North American markets today, viewed several hours before the 9:30 a.m. EST bell, look poised to start in negative territory, continuing yesterday’s drop in telecommunication stocks, weaker-than-expected housing numbers, drops in crypto coin prices and inflation.
The picture is not totally negative. At time of writing the S&P 500 is slowly improving and it is possible -- though not assured -- that it could go green during the morning. However, the likelihood of that happening is slim.
European markets are open at time of writing and all major indices there are in the red.
The safe havens of gold and silver are also down and the Euro, British pound sterling and Canadian dollar are all down against the US greenback, a reversal of the situation earlier this week. That could change further, according to Jeremy Thomson-Cook, Chief Economist at London-based payments specialist Equals Money. “Ahead of the Fed minutes …the dollar has crept up off the lows made yesterday. There is an outside bet that some members of the Fed are getting worried about being behind the curve on interest rate rises which would drive further US$ strength,” he says.
Thomson-Cook also points to the effect on the dollar of heavy drawdowns in crypto assets. “(It) turns out that bitcoin is not an inflation hedge,” he says.
Economists and analysts can be forgiven for parsing their words more carefully than ever previously when looking at the COVID 19 crisis. Parts of Asia including Singapore are returning to lockdown as they face new virus waves while Europe cautiously starts to re-open. The United States is rushing to a rapid recovery with some very mixed blessings including the abrupt change in the mask mandate which gladdened those tired of wearing a mask but confused some authorities. Canada is a patchwork of tightening and loosening restrictions.
That mix infuses and confuses the markets as well. Two of the main preoccupations at work are recovery-driven optimism and COVID--driven pessimism. Yesterday, although parts of the markets were down, we had some optimism, re-enforced by first quarter results from Walmart Inc. and Home Depot Inc. “Those are both emblematic of strength in the corporate sector and also of the consumer,” said Ross Mayfield, investment strategist at Baird in Louisville Kentucky in a Reuters report. “I mean you can’t have Walmart and Home Depot have blowout earnings without the consumer really stepping up spending stimulus checks, adopting ecommerce, as well as getting back into stores.” (Home Depot shares closed down, as investors apparently wanted a stronger outlook.)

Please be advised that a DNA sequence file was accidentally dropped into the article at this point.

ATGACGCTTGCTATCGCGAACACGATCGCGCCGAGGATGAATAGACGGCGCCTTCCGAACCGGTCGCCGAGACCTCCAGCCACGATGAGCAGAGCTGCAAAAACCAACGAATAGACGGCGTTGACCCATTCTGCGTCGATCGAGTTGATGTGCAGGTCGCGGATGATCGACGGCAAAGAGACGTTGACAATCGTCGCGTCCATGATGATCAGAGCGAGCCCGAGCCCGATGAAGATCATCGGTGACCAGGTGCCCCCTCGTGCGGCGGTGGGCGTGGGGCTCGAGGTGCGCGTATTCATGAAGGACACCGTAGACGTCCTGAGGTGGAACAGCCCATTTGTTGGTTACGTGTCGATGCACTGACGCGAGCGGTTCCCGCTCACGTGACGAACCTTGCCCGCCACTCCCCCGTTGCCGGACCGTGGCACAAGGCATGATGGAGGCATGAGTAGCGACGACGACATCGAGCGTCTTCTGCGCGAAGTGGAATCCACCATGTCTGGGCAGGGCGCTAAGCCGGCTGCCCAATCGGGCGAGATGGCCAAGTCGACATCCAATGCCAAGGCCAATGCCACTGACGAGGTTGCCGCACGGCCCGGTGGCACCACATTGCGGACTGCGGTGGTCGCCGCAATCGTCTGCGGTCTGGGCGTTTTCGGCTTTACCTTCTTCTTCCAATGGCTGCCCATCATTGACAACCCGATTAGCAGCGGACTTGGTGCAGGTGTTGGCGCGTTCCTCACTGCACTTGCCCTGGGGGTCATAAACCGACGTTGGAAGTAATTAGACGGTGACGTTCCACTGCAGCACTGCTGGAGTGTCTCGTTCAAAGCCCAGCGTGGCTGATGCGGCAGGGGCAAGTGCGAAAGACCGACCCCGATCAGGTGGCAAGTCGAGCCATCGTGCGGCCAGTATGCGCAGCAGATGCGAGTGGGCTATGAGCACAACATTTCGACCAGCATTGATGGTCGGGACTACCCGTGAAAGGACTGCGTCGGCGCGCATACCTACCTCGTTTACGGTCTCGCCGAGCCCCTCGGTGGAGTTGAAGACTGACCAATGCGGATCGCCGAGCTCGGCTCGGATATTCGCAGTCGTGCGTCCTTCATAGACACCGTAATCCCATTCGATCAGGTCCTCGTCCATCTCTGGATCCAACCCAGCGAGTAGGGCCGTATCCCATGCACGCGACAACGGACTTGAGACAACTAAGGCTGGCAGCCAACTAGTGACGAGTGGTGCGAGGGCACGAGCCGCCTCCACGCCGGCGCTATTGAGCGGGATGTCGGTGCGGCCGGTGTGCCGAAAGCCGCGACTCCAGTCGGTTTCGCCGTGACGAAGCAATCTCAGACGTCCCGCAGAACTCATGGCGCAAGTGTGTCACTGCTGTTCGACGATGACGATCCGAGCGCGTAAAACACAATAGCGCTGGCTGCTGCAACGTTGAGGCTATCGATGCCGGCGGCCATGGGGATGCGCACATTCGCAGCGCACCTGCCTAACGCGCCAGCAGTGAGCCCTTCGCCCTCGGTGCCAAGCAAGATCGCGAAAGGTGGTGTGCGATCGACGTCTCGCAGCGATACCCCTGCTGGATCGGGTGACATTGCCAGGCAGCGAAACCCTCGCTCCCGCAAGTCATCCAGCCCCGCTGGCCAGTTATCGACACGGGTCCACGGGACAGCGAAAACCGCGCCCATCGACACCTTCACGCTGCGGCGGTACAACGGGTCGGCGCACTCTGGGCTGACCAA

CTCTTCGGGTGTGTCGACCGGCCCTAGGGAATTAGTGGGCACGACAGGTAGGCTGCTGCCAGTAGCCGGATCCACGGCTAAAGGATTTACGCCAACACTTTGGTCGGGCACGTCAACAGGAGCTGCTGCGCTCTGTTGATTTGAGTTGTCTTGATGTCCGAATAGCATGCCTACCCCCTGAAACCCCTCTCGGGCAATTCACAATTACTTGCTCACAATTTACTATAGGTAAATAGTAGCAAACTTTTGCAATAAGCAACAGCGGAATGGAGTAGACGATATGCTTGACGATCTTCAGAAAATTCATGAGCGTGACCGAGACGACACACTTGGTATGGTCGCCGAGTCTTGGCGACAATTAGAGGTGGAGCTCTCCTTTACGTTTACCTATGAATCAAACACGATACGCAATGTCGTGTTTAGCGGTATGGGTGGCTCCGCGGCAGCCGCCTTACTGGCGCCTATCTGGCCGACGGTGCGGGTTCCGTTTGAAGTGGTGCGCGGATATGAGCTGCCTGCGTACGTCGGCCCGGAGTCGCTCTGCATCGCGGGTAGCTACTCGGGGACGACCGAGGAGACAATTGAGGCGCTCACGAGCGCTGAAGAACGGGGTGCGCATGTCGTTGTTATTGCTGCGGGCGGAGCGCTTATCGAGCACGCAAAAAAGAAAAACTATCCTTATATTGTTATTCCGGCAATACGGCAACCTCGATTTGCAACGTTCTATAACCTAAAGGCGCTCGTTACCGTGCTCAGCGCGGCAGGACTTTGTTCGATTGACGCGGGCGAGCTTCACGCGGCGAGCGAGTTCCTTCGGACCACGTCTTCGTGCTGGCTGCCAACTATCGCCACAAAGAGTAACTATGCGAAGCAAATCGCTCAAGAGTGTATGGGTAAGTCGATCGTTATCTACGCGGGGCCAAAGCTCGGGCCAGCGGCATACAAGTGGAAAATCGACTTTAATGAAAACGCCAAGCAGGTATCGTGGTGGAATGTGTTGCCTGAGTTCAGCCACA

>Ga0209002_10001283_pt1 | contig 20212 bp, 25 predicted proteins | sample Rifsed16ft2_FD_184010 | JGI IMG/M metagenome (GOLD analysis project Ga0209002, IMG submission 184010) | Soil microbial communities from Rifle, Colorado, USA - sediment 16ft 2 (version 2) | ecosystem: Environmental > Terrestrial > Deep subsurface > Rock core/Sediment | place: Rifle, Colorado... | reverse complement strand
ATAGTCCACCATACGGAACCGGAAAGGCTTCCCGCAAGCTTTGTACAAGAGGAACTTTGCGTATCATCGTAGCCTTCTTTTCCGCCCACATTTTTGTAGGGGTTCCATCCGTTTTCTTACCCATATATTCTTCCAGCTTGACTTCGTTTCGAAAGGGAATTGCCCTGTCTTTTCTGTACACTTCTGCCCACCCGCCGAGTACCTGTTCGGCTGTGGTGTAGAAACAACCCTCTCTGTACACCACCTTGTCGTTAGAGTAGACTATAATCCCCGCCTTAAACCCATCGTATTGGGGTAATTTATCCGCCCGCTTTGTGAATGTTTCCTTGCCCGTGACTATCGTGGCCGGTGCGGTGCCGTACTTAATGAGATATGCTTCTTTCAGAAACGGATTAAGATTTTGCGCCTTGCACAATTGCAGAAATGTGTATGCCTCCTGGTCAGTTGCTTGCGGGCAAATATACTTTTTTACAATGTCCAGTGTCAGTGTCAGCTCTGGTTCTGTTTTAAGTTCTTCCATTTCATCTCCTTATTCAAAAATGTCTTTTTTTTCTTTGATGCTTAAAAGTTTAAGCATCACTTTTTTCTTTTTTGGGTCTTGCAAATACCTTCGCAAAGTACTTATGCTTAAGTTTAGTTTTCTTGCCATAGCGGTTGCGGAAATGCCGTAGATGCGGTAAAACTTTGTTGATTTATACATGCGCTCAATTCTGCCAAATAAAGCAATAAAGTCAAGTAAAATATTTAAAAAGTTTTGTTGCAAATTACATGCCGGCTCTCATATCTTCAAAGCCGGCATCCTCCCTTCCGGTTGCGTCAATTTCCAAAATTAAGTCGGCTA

Another large preoccupation at work in the market --inflationary fears – deserves serious attention because an inflationary future has the potential to affect economies, policy makers and markets alike, according to James Athey, Investment Director at Aberdeen Standard Investments in London.
Clearly these fears were one of yesterday’s downward pressures.
Dividing any debate neatly into two camps is always asking for trouble but it can help with understanding a complex topic. In one camp, monetarists and behaviorists see inflation as a function of too much money chasing too few goods or a self-fulfilling phenomenon driven by the consumption behaviors and wage demands, he explains.
In the other camp, some individuals, including central bankers see temporary phenomena such as economic reopening, supply side disruption and commodity base effects as combining to create a dramatic but fleeting tsunami of price pressures. They believe that once through this phase, we can expect a normalization of inflation rates and expectations.
The problem is that that inflation is a poorly understood phenomenon, and we may be a bit short of intellectual tools for grappling with it at this time. “We are experiencing unprecedented levels of macroeconomic uncertainty. None of us knows for sure what the future holds,” Athey says.
When putting oneself in the proverbial shoes of a moderately-experienced investor trying to figure out the day’s market news a fair degree of confusion becomes understandable.
The main problem is that most active investors have never experienced a truly inflationary paradigm and therefore can feel somewhat stranded, Athey explains.
However, while much of the market is changing and unpredictable, some things have not changed. “As ever the primary goal for most investors should be one of diversification and balance,” Athey says. “If inflation rises then all else equal so will bond yields but that doesn’t mean you should be selling them all,” he explains.
The good news now implicitly baked into equity prices borders on the euphoric. “Does that mean equities are to be sold? That’s equally unadvisable.”
United Kingdom equities continue to lag American equities in valuation terms without any of the structural issues plaguing the Eurozone.
Owning United Kingdom large cap stocks also means a significant allocation to financial firms and commodity producers which should both benefit in a rising inflation and rising yield environment. The traditional safe havens of gold and silver should also form a significant allocation in a portfolio for some inflation-proofing. Using precious metals as hedges is more comfortable than using crypto currencies, he says.
Disclosure: I do not own any shares in any company mentioned in this column. And I don’t own any crypto currency. Al Emid is a financial journalist author and broadcaster.